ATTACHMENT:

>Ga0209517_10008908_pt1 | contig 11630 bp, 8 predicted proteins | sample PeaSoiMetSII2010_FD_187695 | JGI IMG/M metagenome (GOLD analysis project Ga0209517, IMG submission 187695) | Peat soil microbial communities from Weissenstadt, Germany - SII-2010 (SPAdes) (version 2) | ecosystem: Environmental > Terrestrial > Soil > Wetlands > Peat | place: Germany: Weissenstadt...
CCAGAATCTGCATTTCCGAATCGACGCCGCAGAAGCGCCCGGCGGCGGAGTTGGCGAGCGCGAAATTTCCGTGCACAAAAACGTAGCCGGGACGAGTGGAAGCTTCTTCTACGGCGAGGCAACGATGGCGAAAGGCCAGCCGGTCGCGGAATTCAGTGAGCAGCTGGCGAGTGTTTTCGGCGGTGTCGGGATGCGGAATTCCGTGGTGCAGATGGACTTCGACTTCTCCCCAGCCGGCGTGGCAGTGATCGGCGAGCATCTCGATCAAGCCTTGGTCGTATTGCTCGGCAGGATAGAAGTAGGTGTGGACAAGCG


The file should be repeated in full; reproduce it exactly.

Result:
>Ga0209517_10008908_pt1 | contig 11630 bp, 8 predicted proteins | sample PeaSoiMetSII2010_FD_187695 | JGI IMG/M metagenome (GOLD analysis project Ga0209517, IMG submission 187695) | Peat soil microbial communities from Weissenstadt, Germany - SII-2010 (SPAdes) (version 2) | ecosystem: Environmental > Terrestrial > Soil > Wetlands > Peat | place: Germany: Weissenstadt...
CCAGAATCTGCATTTCCGAATCGACGCCGCAGAAGCGCCCGGCGGCGGAGTTGGCGAGCGCGAAATTTCCGTGCACAAAAACGTAGCCGGGACGAGTGGAAGCTTCTTCTACGGCGAGGCAACGATGGCGAAAGGCCAGCCGGTCGCGGAATTCAGTGAGCAGCTGGCGAGTGTTTTCGGCGGTGTCGGGATGCGGAATTCCGTGGTGCAGATGGACTTCGACTTCTCCCCAGCCGGCGTGGCAGTGATCGGCGAGCATCTCGATCAAGCCTTGGTCGTATTGCTCGGCAGGATAGAAGTAGGTGTGGACAAGCG